Getting out on my bike has become less of a common thing the last couple of years. The reasons are not terribly interesting: disruptions in health, work pressures, depression. But I still build up a need for two wheel therapy, probably even more so than when I was riding every weekend. And so I’ve focused on ‘long form’ road trips to get my motorcycle fix, and this year was a biggun’: a ride to take my 2011 Road Glide ‘back home’ to where she was born: Milwaukee, Wisconsin.
Not the exact route I took, but close enough…
Where to, and Why?
My motorcycle road trips generally follow the principle of “it’s not the destination, it’s the journey”. But I always have some goals, some specific objective: and I also usually over-plan. For 2019, my target was the Harley Davidson Museum in Milwaukee, WI. I wanted to ‘take my bike home’: back to where she was assembled, where all the work was done.
I felt like this was something I wanted to do as my bike is reaching its ‘twilight years’ in my ownership: I’m starting to think it is time to upgrade to a newer model. And I also felt like seeing the Harley Davidson Museum would be pretty cool. With the destination in mind, the course was set. I plotted a route that touched on some roads and sights I’d seen before.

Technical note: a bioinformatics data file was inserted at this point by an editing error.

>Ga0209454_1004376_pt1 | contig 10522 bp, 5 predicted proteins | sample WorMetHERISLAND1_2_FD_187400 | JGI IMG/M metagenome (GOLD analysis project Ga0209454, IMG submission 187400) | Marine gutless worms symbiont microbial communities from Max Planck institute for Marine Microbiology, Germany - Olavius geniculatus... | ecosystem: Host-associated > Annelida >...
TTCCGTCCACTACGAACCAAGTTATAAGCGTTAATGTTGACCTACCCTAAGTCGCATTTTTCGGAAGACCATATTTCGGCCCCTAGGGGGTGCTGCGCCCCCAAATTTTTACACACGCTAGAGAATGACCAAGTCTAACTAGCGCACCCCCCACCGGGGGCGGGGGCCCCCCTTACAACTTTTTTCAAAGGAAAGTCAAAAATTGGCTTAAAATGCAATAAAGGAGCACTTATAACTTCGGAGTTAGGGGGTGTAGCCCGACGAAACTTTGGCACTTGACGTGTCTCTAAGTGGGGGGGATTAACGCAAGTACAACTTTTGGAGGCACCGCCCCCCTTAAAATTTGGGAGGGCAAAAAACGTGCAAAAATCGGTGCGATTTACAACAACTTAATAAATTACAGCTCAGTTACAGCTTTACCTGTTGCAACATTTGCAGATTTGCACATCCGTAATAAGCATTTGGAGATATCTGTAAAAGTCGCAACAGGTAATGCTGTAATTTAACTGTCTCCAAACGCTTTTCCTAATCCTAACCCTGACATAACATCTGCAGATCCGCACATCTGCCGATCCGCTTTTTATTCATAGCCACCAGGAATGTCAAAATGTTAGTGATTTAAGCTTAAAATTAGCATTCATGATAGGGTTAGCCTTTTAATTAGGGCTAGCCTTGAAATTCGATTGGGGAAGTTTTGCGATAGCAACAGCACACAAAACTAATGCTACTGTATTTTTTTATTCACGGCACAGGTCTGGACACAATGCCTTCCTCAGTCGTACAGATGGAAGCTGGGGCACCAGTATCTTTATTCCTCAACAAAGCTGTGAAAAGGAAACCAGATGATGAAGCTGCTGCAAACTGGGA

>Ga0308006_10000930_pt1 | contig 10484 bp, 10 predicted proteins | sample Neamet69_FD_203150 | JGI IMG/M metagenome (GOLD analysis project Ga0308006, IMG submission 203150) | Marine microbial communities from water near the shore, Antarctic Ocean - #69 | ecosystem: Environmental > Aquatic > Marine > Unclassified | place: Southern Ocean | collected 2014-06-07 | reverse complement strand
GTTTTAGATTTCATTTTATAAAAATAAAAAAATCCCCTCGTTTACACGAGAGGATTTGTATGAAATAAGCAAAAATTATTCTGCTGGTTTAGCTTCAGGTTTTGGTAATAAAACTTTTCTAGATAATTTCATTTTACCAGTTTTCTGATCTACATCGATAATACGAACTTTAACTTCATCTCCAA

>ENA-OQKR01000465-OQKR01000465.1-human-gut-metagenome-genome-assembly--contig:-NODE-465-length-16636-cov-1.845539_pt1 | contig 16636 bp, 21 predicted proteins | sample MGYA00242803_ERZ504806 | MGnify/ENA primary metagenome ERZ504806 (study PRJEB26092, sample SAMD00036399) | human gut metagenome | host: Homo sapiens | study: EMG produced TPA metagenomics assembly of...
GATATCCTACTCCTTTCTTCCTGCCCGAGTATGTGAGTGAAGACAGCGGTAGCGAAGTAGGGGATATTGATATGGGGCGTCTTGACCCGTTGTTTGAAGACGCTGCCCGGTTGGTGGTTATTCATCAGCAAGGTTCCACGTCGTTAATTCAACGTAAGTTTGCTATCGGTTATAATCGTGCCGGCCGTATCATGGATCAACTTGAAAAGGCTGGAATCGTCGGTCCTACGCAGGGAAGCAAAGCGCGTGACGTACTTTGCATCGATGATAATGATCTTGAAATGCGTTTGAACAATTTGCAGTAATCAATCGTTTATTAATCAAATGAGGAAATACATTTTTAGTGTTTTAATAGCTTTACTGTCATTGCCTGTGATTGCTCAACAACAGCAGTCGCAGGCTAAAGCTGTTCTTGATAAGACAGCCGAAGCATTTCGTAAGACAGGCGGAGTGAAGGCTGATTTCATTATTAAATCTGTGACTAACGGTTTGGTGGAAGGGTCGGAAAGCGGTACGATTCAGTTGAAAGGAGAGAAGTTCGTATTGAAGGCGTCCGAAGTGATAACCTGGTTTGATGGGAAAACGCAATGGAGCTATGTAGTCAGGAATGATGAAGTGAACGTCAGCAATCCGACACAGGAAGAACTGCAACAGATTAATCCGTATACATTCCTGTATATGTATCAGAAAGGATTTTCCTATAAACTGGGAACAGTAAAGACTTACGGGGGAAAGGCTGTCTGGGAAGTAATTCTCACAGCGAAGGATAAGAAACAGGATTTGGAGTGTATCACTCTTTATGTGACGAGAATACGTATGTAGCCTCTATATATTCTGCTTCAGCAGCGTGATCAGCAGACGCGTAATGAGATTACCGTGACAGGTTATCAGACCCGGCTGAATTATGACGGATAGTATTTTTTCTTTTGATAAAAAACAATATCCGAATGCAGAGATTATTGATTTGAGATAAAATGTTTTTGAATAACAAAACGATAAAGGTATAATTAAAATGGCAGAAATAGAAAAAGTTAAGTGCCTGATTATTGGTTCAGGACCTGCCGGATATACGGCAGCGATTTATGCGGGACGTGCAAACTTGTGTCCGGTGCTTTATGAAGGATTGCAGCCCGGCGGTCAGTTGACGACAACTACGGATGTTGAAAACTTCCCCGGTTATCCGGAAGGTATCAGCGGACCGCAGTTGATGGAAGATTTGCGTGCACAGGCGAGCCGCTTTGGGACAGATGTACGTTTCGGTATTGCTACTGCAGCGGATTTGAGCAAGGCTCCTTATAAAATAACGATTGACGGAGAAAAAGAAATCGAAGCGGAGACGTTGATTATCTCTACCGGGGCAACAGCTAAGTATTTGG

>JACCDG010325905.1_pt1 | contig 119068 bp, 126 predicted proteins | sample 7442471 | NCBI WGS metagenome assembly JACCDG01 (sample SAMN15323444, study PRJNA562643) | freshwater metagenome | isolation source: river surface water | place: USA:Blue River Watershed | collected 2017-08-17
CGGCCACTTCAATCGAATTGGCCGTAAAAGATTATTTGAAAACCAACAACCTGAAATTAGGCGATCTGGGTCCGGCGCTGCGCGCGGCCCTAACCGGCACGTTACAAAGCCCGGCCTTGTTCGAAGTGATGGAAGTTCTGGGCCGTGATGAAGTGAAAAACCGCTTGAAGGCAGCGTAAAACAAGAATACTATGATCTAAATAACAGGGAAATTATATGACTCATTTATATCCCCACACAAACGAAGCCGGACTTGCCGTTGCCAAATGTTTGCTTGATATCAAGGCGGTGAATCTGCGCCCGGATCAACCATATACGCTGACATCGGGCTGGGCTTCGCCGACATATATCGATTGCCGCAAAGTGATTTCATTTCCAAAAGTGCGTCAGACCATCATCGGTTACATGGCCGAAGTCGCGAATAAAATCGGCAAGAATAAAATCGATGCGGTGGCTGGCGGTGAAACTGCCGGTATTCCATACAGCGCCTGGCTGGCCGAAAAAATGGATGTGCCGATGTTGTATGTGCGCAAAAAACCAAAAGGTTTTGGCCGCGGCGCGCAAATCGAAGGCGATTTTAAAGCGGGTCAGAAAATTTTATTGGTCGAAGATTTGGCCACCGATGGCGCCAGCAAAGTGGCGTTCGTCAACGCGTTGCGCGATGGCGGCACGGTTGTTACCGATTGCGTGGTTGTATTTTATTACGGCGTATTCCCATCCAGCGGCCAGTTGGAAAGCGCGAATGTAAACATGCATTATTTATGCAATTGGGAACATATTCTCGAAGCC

This initial plan was extended when my friend Chris told me his family was planning an automobile road trip to the coast at a roughly suitable time for a meet-up. I added that in to my route, and started scheduling things, booking hotels and the like. This is where my ‘over-planning’ comes in: I like to know where I’m going to sleep each night, and that prevents the kind of spontaneity some people would love. One day I’m going to have to try a different process: maybe next year 😉
I worked out a trip that would take about three weeks, the last week being spent ‘taking it slow’ with my best friend and his family.